Pub.: 26 May '17, Pinned: 29 Mar '18

Protective Efficacy of Broadly Neutralizing Antibodies with Incomplete Neutralization Activity against Simian-Human Immunodeficiency Virus in Rhesus Monkeys.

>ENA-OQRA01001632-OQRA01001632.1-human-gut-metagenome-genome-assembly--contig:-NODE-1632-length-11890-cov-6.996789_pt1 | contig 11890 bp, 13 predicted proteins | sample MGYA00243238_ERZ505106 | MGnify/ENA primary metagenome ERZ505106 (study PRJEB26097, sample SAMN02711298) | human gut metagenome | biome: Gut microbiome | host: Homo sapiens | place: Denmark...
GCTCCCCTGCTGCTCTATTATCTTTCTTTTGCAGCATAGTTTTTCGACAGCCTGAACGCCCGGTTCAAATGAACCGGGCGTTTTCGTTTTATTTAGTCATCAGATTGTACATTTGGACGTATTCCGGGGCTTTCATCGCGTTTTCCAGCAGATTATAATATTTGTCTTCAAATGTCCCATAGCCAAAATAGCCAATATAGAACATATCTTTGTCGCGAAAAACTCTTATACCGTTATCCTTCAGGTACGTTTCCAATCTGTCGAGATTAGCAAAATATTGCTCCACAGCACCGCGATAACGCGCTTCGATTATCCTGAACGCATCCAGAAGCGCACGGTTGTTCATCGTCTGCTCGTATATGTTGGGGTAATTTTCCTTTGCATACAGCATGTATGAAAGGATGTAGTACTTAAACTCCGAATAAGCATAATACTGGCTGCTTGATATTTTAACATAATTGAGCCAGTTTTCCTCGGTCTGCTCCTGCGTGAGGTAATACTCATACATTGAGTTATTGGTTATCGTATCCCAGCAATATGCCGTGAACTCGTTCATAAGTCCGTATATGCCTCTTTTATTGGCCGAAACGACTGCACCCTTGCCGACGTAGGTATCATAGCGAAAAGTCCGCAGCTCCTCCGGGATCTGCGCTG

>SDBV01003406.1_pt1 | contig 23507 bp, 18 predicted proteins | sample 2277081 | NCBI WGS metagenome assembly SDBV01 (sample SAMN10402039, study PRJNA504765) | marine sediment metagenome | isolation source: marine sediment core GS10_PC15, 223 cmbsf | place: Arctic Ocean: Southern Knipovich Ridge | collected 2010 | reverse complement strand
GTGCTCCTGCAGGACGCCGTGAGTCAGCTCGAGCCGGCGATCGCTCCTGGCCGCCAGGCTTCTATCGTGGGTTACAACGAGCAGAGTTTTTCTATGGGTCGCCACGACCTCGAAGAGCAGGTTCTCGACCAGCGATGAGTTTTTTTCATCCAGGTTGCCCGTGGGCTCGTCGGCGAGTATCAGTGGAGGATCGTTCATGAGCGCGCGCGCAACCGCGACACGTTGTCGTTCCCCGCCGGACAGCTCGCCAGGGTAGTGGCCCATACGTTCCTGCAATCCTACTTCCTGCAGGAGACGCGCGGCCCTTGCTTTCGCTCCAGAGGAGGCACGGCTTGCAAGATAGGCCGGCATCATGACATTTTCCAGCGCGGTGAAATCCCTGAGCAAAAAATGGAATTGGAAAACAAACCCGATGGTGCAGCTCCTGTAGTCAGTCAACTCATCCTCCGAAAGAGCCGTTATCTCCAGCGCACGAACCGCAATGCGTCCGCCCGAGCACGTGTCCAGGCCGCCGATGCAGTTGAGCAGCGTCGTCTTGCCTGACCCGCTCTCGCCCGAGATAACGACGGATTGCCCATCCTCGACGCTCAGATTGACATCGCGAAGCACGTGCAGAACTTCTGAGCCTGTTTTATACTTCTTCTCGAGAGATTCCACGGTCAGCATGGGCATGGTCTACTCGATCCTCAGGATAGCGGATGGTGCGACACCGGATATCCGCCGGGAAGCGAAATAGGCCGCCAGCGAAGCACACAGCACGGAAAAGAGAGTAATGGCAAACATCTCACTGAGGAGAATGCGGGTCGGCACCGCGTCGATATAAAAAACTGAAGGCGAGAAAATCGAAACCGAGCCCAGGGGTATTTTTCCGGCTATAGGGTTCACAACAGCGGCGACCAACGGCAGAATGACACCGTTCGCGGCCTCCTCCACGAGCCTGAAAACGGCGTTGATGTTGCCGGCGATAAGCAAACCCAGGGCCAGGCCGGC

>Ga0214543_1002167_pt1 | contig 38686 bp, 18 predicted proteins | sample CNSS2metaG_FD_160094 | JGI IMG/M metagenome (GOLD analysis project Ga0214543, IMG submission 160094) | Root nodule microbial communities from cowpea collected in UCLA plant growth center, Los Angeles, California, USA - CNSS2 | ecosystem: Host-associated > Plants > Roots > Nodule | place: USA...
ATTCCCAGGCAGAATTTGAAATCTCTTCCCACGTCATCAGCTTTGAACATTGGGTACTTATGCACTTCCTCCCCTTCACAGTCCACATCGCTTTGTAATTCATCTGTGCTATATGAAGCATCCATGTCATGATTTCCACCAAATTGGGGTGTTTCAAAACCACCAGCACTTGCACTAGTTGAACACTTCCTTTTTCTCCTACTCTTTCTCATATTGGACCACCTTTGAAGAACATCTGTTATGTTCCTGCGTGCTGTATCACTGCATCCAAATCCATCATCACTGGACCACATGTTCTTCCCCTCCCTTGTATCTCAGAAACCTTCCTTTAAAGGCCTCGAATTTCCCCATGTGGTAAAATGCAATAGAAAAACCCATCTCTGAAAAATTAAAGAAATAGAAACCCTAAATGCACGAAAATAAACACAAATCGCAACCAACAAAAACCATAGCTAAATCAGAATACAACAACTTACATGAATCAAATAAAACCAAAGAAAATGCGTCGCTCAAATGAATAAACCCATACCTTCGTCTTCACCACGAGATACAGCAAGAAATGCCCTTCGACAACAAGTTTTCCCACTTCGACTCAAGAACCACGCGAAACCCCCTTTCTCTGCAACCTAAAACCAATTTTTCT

Abstract: HIV broadly neutralizing antibodies (bnAbs) have been shown to occasionally display unusual virus neutralization profiles with nonsigmoidal slopes and plateaus at <100% neutralization against a variety of viruses. The significance of incomplete neutralization for the ability of bnAbs to mediate protective effects in vivo, however, is undetermined. In the current study, we selected two bnAbs, PGT121 and 3BNC117, as they incompletely neutralize the clade C simian-human immunodeficiency virus (SHIV) stock (SHIV-327c) at 85% and 70%, respectively, and performed a protection study in rhesus macaques. The animals were intravenously (i.v.) administered PGT121 or 3BNC117 at 10 and 2 mg/kg of body weight before being rectally challenged with a single high dose of SHIV-327c. PGT121 protected 6 out of 7 monkeys, while 6 out of 7 3BNC117-pretreated animals became infected, although with significantly delayed plasma viremia compared to the control animals. These data suggest that complete neutralization is not imperative for bnAbs to prevent infection but that with increasing levels of incomplete neutralization the sterilizing activity diminishes.IMPORTANCE Multiple antibodies have been identified that potently neutralize a broad range of circulating HIV strains. However, not every virus-antibody combination results in complete neutralization of the input virus, suggesting that a fraction of virus particles are resistant to antibody neutralization despite high antibody concentrations. This observation of "incomplete neutralization" is associated with nonsigmoidal neutralization curves plateauing below 100% neutralization, but the significance of the phenomenon for the ability of neutralizing antibodies to mediate protective effects in vivo is undetermined. In this study, we show that the broadly neutralizing antibody PGT121, which neutralized only up to 85% of the SHIV-327c challenge stock in vitro, protected 6 out of 7 rhesus macaques against infection while the antibody 3BNC117, which neutralized up to 70% of SHIV-327c in vitro, did not prevent, though it significantly delayed, establishment of infection, suggesting that with increasing levels of incomplete neutralization the ability of a bnAb to mediate sterilizing protection diminishes.